In The School of Athens, Euclid holds the lower right portion of the stage, in front of Raphael himself. Robed in scarlet and unshod, he bends at the waist — a 45-degree angle perhaps — to draw a calipered figure upon a tablet of slate set on the floor. The lines in the ancient mathematician’s forehead run deep, in contrast to the smooth-faced pupils who look on with wonder.
What is the appeal of Euclidean forms today? The adjectives popularly applied to geometry in general and the Elements in particular — rigorous, austere, immutable — at first blush seem unsuited to a contemporary lifestyle that prioritises speed and complex tools. Euclid, hero to the Renaissance and Victorians, become obsolete?
Yet scholarly-popular interest remains very much alive. Amir Alexander’s Proof! How the World Became Geometrical (2019) is but one example. Among Alexander’s ‘proofs’, so to speak, of the enduring legacy of geometry are the landscapes of Versailles and New Delhi; are the blueprints of cities from Washington DC to Manila.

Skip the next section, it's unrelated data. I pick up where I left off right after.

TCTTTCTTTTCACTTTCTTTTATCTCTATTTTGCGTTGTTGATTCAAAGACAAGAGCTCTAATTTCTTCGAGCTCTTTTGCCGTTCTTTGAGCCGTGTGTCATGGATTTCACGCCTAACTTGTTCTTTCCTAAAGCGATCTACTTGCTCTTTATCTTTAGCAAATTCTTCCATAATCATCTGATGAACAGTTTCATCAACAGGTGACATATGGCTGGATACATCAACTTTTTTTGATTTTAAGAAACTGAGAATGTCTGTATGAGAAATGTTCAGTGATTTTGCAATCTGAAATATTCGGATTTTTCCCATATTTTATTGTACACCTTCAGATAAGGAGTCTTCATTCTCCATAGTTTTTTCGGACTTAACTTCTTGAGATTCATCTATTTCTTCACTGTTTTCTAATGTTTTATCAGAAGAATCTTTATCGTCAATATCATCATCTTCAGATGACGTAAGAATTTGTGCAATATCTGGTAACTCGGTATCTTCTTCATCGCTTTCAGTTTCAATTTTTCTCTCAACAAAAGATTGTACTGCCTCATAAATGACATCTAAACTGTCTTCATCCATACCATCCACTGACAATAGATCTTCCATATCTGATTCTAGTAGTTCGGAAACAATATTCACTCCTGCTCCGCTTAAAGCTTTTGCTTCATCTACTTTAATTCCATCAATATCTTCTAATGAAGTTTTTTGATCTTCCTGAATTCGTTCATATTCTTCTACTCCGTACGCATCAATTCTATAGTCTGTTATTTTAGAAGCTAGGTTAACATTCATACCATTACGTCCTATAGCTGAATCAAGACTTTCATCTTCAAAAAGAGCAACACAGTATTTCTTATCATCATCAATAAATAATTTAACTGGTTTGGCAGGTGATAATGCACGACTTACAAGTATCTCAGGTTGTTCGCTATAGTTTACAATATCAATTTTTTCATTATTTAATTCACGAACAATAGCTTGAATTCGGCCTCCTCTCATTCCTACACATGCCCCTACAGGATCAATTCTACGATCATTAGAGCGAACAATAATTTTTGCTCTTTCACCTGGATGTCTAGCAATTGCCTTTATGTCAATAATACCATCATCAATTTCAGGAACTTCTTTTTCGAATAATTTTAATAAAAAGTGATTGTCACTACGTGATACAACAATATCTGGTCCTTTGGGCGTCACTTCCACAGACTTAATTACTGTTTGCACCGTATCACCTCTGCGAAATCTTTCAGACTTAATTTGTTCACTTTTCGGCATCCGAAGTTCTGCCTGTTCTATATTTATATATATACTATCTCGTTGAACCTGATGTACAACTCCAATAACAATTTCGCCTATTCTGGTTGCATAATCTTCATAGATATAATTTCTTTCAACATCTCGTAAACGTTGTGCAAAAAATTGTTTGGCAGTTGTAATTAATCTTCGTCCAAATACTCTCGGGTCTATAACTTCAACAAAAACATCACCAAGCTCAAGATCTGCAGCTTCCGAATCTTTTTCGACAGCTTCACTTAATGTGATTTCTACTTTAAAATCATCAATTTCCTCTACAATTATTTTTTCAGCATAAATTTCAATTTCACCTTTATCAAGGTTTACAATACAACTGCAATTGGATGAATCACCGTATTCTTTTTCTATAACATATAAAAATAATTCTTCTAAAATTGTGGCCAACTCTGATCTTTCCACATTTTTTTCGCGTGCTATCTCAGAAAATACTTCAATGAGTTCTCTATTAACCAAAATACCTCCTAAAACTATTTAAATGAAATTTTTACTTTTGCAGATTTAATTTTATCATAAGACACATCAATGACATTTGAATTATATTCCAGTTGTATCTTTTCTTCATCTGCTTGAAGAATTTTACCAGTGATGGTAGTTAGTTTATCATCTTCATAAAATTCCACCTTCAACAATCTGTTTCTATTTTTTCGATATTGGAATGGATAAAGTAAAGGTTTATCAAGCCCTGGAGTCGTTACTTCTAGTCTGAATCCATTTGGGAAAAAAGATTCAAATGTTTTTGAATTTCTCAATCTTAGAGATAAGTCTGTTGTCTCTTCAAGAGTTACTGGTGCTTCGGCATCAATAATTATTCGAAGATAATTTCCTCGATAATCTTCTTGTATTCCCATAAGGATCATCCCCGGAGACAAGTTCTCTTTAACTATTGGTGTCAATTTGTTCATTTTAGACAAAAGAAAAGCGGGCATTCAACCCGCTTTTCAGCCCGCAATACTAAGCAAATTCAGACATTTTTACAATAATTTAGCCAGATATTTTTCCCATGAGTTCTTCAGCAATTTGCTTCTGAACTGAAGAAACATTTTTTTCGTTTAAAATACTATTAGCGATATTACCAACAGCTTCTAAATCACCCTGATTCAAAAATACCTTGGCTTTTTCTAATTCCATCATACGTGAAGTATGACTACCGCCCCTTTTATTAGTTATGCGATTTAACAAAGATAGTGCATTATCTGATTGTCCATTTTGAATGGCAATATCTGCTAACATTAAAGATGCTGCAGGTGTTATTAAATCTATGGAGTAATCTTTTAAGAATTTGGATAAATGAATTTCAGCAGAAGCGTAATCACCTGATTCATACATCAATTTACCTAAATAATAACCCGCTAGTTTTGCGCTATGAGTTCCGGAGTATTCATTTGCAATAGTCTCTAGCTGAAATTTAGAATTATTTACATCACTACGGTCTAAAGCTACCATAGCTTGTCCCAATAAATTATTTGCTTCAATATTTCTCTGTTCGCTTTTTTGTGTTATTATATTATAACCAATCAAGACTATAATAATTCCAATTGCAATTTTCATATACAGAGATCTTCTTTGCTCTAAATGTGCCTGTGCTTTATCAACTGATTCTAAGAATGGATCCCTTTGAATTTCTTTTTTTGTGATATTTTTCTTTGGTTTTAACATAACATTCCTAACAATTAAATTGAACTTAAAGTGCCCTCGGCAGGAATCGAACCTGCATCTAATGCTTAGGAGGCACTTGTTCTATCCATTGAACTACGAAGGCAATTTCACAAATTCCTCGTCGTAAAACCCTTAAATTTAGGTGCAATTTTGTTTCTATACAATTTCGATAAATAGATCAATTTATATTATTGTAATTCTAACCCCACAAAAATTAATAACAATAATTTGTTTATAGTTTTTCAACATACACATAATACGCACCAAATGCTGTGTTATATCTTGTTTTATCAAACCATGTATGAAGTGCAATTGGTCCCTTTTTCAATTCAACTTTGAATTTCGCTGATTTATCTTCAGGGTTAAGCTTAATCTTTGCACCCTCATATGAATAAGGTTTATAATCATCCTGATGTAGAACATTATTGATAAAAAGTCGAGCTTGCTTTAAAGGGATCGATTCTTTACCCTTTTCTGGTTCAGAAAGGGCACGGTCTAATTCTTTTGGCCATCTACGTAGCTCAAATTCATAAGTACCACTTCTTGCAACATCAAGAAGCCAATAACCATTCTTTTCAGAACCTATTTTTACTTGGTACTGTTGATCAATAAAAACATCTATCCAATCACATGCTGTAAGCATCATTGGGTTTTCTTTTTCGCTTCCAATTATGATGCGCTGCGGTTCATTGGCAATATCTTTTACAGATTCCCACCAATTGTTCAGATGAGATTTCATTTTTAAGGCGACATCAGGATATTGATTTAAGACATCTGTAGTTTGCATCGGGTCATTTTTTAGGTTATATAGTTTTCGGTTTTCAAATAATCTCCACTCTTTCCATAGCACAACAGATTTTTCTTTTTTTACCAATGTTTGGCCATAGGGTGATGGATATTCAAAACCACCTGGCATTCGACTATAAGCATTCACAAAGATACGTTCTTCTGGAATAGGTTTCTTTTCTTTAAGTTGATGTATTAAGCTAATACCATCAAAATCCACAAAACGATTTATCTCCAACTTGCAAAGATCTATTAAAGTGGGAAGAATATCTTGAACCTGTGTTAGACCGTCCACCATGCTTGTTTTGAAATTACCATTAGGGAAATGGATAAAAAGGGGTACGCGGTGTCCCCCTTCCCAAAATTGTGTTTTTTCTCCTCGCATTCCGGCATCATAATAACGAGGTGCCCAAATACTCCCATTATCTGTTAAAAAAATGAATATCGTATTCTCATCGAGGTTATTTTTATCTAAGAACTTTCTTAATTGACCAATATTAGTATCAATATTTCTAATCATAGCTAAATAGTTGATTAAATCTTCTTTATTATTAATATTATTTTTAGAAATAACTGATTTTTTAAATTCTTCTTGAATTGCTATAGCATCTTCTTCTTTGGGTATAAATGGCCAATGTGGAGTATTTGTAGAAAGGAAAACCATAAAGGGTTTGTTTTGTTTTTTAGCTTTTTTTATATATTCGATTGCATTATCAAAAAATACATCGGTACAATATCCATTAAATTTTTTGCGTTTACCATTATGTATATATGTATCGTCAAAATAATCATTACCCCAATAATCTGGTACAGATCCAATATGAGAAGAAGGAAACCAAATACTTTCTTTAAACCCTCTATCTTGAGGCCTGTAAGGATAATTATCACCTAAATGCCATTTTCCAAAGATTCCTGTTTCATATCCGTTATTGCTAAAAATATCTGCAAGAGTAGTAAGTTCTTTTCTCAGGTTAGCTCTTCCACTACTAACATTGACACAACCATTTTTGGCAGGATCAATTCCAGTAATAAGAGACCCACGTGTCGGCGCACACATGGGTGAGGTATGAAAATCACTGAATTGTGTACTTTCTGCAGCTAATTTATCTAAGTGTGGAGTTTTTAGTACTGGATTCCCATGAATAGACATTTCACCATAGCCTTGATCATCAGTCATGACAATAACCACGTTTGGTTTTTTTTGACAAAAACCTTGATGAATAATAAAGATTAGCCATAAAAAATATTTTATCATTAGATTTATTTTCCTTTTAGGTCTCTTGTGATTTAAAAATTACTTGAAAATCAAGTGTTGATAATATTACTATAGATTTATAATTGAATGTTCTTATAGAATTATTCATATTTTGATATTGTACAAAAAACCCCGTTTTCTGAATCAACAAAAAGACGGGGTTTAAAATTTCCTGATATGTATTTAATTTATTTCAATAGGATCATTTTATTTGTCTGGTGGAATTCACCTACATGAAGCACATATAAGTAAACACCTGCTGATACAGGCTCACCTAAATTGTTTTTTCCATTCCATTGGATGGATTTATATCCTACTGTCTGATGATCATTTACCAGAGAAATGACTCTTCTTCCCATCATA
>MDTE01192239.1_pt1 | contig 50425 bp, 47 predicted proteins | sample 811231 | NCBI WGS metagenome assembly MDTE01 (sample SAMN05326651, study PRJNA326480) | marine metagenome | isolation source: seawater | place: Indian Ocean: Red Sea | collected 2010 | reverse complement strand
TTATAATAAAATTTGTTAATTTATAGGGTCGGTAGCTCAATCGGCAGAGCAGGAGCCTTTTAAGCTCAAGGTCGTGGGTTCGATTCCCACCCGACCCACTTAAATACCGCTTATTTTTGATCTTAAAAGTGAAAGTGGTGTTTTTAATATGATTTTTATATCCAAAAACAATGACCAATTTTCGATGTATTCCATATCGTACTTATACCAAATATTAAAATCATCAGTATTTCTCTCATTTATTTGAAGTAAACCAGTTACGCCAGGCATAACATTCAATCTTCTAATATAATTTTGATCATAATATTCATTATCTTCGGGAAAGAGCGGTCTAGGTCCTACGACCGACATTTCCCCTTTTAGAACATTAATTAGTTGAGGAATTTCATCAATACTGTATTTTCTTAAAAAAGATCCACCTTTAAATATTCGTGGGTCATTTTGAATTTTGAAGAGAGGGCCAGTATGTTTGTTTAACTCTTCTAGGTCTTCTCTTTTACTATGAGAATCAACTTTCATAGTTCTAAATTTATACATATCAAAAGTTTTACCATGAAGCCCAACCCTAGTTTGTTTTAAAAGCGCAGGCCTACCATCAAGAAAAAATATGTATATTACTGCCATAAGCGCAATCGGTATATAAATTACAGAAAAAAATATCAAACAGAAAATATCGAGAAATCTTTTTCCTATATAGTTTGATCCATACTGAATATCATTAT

I have created a photo essay to explore this concept — the presence of geometry in living space. Diagrams from Euclid’s Elements (with original Greek lettering) are imposed over images of my urban environment (Madison, Wisconsin, USA) taken in the spring of 2019. The underlying photographs have not been manipulated; they are real digital photographs of real places.
The presence of the geometrical diagrams ask of the viewer two seemingly incongruous tasks: to see, and to see past. For the diagrams are not intended to add a layer; rather, they invite the viewer to subtract layers and begin to visualise a new, geometrical reality beneath.
Alexander, A 2019 Proof! How the World Became Geometrical, New York: Farrar, Straus and Giroux